In Liberty -- Phase One: Through one-to-one trusted relationships, users will be given a way to link certain core accounts up to a single username/password. Both of these identities would be Liberty-enabled, so that while the consumer would be able to use a unified account login, each company would continue to maintain their own unique identity databases.

In Liberty - Phase Two : Here, the plan is to begin to replace the need for one-off "trusted relationships" and implement more on-demand (loosely coupled) identity mechanisms. That way, consumers or businesses could simple have identities protected and verified by new web sites or providers or services on a per use basis, without a standing relationship, Kavsan said. "Many Liberty and SAML members are on working groups and committees for this, and so I expect that SAML 2.0 will map closely to these new Liberty features."

But developers shouldn't look for too much progress until early next year. "Point-to-point with trusted partners versus Service-Oriented Architecture is pretty far away, but that will be the part of the Liberty 2.0 roadmap, slated for release the first quarter of 2003," Kavsan added.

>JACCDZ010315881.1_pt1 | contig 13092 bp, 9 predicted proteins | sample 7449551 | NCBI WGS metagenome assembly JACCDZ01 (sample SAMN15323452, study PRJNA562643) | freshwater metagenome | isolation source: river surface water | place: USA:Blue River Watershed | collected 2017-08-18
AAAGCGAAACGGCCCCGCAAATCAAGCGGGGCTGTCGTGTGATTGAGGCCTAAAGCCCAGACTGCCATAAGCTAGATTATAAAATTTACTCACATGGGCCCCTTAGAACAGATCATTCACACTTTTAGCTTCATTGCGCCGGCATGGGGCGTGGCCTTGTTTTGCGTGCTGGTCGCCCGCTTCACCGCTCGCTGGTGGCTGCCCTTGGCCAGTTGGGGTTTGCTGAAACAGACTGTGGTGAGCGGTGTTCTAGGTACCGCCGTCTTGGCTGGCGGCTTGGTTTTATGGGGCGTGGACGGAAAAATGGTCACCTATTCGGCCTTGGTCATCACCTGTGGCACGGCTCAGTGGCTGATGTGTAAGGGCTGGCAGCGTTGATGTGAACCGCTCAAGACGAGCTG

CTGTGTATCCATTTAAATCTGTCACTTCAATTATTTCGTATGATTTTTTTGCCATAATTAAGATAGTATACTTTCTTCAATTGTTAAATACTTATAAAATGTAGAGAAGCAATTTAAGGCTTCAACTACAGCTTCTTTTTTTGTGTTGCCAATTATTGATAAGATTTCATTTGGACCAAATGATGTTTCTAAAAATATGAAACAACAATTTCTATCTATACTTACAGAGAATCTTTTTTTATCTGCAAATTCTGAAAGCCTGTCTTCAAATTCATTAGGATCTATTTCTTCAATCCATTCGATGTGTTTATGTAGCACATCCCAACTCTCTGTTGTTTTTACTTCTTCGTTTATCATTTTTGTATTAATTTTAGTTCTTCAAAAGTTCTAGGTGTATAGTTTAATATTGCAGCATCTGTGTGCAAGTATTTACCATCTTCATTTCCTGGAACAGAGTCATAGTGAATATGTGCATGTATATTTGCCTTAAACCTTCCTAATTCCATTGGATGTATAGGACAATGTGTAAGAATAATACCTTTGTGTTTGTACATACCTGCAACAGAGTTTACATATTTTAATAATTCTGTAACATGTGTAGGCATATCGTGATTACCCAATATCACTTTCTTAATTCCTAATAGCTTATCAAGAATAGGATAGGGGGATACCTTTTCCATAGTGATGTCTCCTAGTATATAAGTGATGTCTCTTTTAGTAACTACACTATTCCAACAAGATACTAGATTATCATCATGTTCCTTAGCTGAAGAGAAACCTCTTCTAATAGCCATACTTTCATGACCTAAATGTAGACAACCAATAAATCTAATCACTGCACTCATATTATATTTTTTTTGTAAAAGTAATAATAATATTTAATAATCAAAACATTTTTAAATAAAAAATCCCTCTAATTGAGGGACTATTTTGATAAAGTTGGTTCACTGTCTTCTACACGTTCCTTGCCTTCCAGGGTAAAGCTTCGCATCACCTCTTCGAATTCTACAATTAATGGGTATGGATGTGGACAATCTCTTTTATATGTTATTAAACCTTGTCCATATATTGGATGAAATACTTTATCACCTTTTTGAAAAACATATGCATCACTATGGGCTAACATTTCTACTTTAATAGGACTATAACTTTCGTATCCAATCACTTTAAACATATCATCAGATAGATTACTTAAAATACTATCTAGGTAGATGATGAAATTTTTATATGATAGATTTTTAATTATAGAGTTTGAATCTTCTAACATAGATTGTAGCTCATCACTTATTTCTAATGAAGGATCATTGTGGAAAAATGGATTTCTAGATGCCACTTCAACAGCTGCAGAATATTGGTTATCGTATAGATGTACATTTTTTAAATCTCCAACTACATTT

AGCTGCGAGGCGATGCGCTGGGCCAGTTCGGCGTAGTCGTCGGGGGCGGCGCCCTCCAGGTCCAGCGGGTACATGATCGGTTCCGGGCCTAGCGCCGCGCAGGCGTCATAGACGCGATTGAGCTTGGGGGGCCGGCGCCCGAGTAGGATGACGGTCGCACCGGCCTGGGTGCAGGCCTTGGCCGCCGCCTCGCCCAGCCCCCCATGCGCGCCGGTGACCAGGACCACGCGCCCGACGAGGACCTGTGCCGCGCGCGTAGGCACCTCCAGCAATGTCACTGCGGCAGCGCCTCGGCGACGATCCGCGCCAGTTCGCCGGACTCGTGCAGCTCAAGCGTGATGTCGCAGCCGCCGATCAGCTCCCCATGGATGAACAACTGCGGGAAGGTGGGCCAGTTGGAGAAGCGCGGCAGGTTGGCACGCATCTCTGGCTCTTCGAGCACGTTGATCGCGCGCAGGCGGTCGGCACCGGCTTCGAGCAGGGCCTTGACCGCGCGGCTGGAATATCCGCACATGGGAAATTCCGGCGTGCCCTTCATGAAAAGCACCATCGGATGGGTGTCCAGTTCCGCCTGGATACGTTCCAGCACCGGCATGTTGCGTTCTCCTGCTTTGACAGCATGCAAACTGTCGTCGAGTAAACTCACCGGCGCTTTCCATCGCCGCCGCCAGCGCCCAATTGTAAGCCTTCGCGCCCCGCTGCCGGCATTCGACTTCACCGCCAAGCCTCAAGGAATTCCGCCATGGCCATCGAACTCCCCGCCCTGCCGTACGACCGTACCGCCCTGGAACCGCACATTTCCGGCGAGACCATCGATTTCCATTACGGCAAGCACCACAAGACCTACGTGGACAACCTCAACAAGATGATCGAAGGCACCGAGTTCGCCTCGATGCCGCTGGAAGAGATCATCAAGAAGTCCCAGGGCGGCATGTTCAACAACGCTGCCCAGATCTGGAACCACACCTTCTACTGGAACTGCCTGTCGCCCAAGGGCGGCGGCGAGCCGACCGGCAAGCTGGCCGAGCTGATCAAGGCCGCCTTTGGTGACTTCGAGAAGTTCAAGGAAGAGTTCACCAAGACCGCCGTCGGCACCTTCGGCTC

What's Coming for SAML?
SAML 1.1 will be released in 3-4 months, Hodges said. Most of the heavy lifting on the coming specification is just about done. "The group is taking a little breather and cleaning up a few things in the current spec," Hodges told IDN. But it's just the calm before the frenzy. "We have an extensive laundry list of possible items that for a major revision to SAML for version 2.0," he added.

One key area of focus for SAML 2.0 will be setting standard and reusable profiles. "There are several contexts where there is not yet a profile spec, such as B2B,"Hodges said. [SAML profiles are protocol specifications that detail how an interaction operates and what elements it needs for determining a secured identity. These profiles do not have to specify the SAML assertions being used -- or the identity mechanism.]